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Presentation made in Lewisporte related to oil and gas industry in Newfoundland and Labrador

Nalcor Energy executive vice-president Jim Keating
Nalcor Energy executive vice-president Jim Keating - The Telegram

By Karen Wells

The Pilot

 

LEWISPORTE, NL — As prospects like that of the Orphan Basin hold potential to produce millions of barrels of oil, the Town of Lewisporte is examining ways it can become involved in the industry.

Councillor Perry Pond is chairperson of the town’s economic development committee and president of the Lewisporte Area Chamber of Commerce. On Monday evening he introduced Nalcor Energy executive vice-president Jim Keating to speak at a public session to provide an overview of oil and gas potential for offshore Newfoundland and Labrador, and what the future holds for the province.

Pond explained that during the previous term of council, the Town of Lewisporte developed and adopted the 2017-2021 strategic plan, which details a number of priorities to be advanced over the next four years.

“Although not identified as an immediate priority, port development in the interest of servicing the offshore was a common theme identified throughout the consultation process,” he said. “Our strategic location, available port infrastructure and potential for expansion places us in an advantageous position to avail of future offshore opportunities.

“It is our opinion, and that of many others, that we must be prepared for, not if an opportunity presents itself, but simply when it is presented.”

Keating made note of key components required for oil and gas companies to operate in Newfoundland and Labrador.

“We need to be seen as a very capable industry sector,” he said. “These global suppliers, they need a foothold here, they need a base of operations, you need your local labour force, you need your trade schools and universities all being willing and able to service an industry that is quite technologically accomplished.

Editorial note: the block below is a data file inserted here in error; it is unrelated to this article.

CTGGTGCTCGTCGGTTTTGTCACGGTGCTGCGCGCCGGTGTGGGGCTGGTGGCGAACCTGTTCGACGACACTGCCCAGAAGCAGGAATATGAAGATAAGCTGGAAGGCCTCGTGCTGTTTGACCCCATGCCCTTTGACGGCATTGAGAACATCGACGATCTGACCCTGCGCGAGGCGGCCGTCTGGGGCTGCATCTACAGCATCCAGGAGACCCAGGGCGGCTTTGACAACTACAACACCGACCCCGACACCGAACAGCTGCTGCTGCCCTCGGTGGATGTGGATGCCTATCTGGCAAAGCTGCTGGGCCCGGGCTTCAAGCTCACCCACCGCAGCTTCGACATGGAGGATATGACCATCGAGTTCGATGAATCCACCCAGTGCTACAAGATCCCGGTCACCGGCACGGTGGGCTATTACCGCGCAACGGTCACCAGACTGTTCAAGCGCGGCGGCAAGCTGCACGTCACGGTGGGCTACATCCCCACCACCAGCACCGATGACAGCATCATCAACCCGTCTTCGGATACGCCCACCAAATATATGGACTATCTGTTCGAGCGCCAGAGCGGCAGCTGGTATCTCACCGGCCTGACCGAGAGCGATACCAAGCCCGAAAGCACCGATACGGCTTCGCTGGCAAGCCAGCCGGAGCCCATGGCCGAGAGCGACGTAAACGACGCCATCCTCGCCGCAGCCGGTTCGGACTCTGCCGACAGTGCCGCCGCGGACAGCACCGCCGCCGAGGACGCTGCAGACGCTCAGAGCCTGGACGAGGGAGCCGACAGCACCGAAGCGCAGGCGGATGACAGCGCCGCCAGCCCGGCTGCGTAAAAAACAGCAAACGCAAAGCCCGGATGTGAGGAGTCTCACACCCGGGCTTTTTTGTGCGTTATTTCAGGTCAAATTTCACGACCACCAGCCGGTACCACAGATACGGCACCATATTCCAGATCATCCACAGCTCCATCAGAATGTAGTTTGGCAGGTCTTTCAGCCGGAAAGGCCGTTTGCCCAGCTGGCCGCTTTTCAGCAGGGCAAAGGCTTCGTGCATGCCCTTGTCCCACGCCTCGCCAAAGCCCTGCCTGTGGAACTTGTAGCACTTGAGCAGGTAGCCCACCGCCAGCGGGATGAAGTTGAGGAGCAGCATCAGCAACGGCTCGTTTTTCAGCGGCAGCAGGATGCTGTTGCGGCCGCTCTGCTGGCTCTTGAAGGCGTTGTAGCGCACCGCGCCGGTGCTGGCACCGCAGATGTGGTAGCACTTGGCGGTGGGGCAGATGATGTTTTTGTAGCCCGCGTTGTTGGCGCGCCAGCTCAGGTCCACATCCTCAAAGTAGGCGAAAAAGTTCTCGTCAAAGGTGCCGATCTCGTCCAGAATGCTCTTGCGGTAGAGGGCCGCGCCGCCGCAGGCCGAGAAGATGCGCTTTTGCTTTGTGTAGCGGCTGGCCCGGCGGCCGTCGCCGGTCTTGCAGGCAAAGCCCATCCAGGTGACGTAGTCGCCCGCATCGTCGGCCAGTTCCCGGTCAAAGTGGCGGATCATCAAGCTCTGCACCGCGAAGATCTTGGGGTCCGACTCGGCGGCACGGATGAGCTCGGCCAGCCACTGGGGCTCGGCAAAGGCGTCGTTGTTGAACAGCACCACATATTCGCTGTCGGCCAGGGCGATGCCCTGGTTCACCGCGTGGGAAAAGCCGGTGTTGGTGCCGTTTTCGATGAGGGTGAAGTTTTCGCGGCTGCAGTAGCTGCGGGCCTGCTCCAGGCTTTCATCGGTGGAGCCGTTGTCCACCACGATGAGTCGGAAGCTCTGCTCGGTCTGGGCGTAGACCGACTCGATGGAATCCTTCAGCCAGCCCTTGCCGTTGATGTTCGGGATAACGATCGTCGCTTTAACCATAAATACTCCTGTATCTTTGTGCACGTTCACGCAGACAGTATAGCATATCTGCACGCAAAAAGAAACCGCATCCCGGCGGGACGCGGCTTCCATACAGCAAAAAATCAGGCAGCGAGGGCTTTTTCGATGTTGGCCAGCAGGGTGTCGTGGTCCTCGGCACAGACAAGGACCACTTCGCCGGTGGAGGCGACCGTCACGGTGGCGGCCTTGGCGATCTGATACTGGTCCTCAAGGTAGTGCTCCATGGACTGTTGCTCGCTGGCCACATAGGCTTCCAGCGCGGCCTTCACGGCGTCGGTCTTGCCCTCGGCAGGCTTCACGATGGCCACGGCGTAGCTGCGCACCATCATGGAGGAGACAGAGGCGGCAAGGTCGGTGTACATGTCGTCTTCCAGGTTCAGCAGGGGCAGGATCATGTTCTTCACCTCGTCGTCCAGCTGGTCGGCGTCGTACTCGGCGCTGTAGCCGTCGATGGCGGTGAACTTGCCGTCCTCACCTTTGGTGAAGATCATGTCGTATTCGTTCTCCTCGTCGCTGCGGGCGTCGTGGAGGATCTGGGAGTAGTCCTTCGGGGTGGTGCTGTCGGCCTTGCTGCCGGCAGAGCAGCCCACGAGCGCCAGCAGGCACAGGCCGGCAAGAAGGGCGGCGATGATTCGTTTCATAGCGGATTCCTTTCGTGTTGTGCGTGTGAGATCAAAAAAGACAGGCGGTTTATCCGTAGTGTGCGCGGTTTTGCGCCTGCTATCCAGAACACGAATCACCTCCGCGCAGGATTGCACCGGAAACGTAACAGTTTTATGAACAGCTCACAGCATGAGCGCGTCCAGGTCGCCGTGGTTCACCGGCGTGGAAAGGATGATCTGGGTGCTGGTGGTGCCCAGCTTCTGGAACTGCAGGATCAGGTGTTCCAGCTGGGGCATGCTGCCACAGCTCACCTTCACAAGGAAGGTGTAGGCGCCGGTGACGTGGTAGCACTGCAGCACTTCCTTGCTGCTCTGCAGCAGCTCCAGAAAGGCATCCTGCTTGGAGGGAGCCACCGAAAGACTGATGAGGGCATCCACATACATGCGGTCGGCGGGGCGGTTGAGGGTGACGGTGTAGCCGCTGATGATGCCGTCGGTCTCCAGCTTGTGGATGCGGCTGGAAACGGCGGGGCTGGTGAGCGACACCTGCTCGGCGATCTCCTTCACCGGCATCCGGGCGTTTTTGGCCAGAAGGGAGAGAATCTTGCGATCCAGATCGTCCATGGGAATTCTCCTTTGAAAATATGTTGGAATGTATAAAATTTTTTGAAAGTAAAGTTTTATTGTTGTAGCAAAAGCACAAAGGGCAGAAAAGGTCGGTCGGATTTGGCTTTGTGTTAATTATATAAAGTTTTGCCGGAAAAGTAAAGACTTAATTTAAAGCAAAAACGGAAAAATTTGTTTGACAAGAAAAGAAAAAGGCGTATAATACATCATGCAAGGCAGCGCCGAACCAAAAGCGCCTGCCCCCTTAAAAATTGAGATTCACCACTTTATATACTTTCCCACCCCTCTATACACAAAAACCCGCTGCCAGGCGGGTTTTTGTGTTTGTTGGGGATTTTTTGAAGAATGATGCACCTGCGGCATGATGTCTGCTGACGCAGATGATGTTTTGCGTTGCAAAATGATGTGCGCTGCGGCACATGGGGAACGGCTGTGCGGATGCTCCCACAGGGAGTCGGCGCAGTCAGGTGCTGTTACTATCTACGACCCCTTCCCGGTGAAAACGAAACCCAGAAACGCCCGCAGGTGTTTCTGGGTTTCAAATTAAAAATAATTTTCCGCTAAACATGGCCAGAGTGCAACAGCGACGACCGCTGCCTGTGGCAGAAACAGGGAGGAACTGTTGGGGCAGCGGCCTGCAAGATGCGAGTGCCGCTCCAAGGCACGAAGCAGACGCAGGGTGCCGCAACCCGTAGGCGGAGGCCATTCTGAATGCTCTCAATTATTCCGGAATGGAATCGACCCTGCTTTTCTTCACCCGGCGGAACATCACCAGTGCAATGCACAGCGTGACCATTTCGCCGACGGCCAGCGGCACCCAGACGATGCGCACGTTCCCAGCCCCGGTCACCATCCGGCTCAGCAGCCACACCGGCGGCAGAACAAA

“You just look at the types of things we are able to put out 350 kilometres into the Atlantic Ocean and you can appreciate that.”

Potential

The offshore of Newfoundland and Labrador is massive. Keating works to impress this fact upon industry representatives throughout the world.

“The first thing I do when I promote our offshore, in Houston for example, is I try to impress on everyone the size and scale of our offshore,” he said. “We take it for granted. We’ve been watching our weather maps for years and we know how big our offshore is.

“Our offshore jurisdiction is about 1.8 million square kilometres.”

Keating explained that only seven or eight per cent of the offshore is currently under licence.

“By no means are we fully explored,” he said.

The reverse is the case for areas like the Gulf of Mexico, where only about 20 per cent of licences are available and the other 80 per cent are already in other hands.

When Keating is in Europe promoting this province’s offshore, he makes it known the jurisdiction along the coast of Newfoundland and Labrador is twice that of the North Sea, and three times that if you include Nova Scotia.

Having areas available for licenses and exploration is one thing. What companies need is to know is whether there is potential for it to produce oil and gas.

Data collected over the years and provided to companies shows great potential. In Cape Freels there is a 30-kilometre area with potential for eight billion barrels of oil equivalent.

Time

Time is of the essence in developing offshore oil and gas resources, as Keating talked about the next challenge to face the industry – climate change.

“It’s real,” he said. “Newfoundland and Labrador has a window for our oil and gas industry.

“How long do we have before the world turns off oil?”

Keating said the first thing the province’s offshore has going for it is that natural gas is starting to switch out coal.

“Coal is going to go first,” he said. “If you are a coal province or state you are already feeling that pain.”

Keating said oil probably has a 40 to 60-year window.

“Some analysts will say it’s two generations — 80 years away — and some will even say it’s 20 years and we won’t be needing oil anymore,” he said. “I’m pretty much a realist and I think it’s probably the 60 to 80.

“So, there’s still time, but think about it. We’ve been doing this for 30 years and we’ve only got three projects out of it, four as of today (Nov. 28). We don’t have a lot of time on a relative basis to get some of this value out of the ground.”

Keating encourages people to go to the Nalcor Energy Exploration website to learn more. There are maps, graphs and over 700 downloadable reports available. On the website look for NESS (Nalcor Energy Exploration Strategy System).

 

kwells@pilotnl.ca

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